Rolling Stone - 12/26/02, p.104
Included in Rolling Stone's "50 Best Albums of 2002"
Rolling Stone - 12/26/02, p.104Ranked #9
in Rolling Stone's list of 2002's "10 Best Debuts"
Rolling Stone - 4/25/02, p.793.5 stars out of 5
- "...The varied music finds its center in a guitar funk heavier thanany member of the Dungeon Family has bumped out before..."
Spin - May 2002, pp.117-1186 out of 10
- "...a Baptist minister's son with a voice like a P-Funk werewolf..."
Q - 8/02, pp.121-24 stars out of 5
- "...With technicolor tunes, playground rhymes and flamboyant R&B...Green comes on like a funk-loving preacher..."
Uncut - 9/02, p.1053 stars out of 5
- "...Cee-Lo's accelerating raps slur into a rapturous singing voice that resembles Al Green with a mouthful of grits."
Alternative Press - 5/02, p.808 out of 10
- "...The best case yet for Atlanta's Dungeon Family collective....The album mimics the freaky sprawl and frequent brilliance of classic George Clinton..."
CMJ - 4/29/02, p.5
"The first reaction most listeners will have...is fun..."
Vibe - 4/02, pp.161-24 discs out of 5
- "...Cee-Lo is Southern soul personified. The rhymes, the gospel, the music, the melodies - they run in his blood. He was born to do it. And he does it well."
Mojo (Publisher) - 1/03, p.73Ranked #4
in Mojo's "Best Urban Albums of 2002"
Mojo (Publisher) - 9/02, p.101
"...this outfit is all about quality...an album of jaw-dropping range."
NME (Magazine) - 7/20/02, p.446 out of 10
- "...Dirty South's freakiest character yet..."
Personnel includes: Cee-Lo, Big Gipp, Backbone (rap vocals); Carlos Glover, Eddie Wright (guitar); John Popper (harmonica); Kebbie Williams (saxophone); Russell Gunn (trumpet); Tom Pitchford (trombone); Joey Huffman (piano); Charles Pettaway (organ, bass); Ced "Keys" Williams (keyboards); Ken Ford (strings); Eric Stamile, Gaelle Addison (programming); The Callaway Sisters, Jalla, Kirkland Underwater, Voice Of Atlanta Choir, Me, Myself & Eye (background vocals).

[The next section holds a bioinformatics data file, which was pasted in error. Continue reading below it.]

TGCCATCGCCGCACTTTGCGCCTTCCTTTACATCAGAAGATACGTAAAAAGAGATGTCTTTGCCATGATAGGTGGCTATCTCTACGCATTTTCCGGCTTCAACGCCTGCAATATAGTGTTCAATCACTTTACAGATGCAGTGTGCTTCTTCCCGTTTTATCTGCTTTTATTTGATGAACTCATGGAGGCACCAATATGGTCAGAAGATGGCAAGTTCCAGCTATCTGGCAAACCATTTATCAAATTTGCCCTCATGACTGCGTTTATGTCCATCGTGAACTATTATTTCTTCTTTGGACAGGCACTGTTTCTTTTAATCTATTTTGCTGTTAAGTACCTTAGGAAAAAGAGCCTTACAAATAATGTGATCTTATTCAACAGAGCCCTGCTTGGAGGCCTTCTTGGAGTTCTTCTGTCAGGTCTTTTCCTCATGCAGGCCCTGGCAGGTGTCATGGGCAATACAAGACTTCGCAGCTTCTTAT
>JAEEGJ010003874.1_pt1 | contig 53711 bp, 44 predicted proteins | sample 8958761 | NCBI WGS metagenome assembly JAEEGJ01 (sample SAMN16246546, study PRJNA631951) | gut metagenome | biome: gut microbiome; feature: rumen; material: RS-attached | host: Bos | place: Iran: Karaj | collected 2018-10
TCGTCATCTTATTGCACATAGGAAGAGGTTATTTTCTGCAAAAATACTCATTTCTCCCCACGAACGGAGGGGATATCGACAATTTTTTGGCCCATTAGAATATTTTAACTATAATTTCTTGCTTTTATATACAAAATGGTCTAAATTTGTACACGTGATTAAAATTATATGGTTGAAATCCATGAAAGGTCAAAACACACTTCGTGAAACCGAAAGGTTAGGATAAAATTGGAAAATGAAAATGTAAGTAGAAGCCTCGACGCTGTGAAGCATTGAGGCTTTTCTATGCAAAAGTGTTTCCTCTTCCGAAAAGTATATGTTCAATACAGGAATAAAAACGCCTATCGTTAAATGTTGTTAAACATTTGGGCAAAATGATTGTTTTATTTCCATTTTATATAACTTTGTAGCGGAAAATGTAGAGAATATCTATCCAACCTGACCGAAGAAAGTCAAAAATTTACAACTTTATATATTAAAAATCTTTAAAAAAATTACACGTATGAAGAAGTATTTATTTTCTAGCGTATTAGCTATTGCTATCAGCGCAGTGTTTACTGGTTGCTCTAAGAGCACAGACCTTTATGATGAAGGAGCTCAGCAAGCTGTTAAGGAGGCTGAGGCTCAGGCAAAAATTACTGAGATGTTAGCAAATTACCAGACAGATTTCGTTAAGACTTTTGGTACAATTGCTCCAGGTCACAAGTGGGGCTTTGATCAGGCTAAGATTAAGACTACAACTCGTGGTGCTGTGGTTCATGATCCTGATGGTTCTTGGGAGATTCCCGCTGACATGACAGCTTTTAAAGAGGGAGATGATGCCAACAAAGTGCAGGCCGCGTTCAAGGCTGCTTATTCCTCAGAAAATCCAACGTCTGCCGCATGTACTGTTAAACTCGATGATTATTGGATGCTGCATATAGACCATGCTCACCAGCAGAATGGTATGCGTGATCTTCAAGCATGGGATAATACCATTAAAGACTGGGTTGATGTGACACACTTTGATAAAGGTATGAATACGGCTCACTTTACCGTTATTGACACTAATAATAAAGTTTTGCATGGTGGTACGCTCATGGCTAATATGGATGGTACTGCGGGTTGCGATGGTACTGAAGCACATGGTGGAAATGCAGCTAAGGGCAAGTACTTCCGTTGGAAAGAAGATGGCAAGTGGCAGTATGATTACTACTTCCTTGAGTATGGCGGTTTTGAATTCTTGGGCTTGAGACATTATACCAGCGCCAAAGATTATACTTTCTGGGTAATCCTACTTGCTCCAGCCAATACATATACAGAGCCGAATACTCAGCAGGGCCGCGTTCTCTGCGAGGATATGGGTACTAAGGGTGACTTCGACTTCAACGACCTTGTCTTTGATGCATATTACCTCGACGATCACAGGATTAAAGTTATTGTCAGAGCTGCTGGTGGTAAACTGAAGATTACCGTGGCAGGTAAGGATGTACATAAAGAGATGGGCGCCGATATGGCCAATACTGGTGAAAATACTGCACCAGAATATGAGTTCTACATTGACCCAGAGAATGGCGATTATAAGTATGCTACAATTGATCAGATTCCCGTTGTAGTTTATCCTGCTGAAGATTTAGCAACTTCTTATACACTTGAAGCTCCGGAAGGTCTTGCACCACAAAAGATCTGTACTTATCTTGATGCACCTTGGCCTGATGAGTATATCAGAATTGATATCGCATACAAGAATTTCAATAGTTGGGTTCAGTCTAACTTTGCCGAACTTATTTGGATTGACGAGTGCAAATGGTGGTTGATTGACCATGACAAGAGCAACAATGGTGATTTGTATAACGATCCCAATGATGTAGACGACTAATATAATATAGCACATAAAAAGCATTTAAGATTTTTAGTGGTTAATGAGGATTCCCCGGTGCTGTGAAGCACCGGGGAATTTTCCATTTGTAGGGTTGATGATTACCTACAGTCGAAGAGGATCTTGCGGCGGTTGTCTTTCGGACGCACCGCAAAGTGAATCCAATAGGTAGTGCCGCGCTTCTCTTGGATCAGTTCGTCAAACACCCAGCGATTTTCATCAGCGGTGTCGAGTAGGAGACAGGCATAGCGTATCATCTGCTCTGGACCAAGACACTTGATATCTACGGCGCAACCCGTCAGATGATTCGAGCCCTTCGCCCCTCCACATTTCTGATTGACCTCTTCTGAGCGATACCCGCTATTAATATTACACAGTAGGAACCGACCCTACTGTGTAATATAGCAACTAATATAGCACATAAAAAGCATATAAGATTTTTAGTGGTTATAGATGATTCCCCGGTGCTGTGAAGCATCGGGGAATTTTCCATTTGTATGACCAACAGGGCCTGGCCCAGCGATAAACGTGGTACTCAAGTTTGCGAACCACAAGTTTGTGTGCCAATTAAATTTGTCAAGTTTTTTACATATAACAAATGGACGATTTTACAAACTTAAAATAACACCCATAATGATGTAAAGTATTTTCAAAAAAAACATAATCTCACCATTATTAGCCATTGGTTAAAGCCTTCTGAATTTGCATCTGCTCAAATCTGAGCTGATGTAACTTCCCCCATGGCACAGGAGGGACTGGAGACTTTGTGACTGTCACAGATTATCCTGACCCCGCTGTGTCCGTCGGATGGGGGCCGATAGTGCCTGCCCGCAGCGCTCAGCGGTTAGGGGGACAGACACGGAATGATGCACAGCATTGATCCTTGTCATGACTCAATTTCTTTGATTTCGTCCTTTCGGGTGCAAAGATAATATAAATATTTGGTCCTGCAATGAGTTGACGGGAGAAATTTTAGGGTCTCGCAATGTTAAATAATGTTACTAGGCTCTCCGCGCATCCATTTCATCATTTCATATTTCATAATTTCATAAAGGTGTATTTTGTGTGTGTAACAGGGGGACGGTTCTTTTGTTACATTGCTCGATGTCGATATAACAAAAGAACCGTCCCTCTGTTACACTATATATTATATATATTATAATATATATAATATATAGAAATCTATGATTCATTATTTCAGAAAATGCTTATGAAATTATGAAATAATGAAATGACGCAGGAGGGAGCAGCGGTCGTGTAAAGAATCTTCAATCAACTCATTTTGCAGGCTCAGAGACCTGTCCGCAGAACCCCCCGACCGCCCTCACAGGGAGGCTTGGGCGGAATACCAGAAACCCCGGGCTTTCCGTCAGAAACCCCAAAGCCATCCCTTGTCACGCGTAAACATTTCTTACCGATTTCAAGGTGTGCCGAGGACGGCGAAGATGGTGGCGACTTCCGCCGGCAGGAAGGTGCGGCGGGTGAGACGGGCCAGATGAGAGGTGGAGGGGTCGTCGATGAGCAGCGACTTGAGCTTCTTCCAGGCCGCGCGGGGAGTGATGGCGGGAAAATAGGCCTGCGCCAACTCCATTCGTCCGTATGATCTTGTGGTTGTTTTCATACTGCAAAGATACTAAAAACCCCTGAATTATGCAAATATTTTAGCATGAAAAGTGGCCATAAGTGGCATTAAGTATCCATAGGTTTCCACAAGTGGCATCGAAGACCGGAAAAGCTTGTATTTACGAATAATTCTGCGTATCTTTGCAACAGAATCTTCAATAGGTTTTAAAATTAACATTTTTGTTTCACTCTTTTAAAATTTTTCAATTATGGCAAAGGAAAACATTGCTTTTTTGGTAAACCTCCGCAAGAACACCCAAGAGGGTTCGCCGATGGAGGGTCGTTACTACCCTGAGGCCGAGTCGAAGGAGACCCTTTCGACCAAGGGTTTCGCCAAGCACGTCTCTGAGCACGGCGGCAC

Producers include: Cee-Lo Green, T. Callaway, Eric Stamile, Gaelle Addison.
Recorded at Cock Of The Walk, Kennesaw, Georgia; Doppler Studios, Atlanta, Georgia.
"Gettin Grown" was nominated for the 2003 Grammy Awards for Best Urban/Alternative Performance.
Goodie Mob alumnus Cee Lo Green brings his solo debut, which is chock full of the smart rhymes, clever wordplay, and churchy singing skills that lift him above the pack. He states his case from the outset with the sardonic "Bad Mutha," a George Clinton-meets Richard Pryor deconstruction of the more macho side of rap, and rapidly moves through "Big Ole Words" ("how can there be a now if there never was a then/that is just like a yang without a yin") which despite his comic Dylanesque vocal is actually a Zen-like meditation on death and eternity. The Rick James-inspired "Closet Freak" (not so much about being a freak as about being unique), displaying a rapid-fire delivery and distributing some razor-sharp wit along the way. Green's hip-hop world is Technicolor as opposed to the black and white of many of his peers, and while first impressions may be of a clownish prankster with a case of the too-smarts, there's an underlying depth to his material that'll repay repeated listens with interest.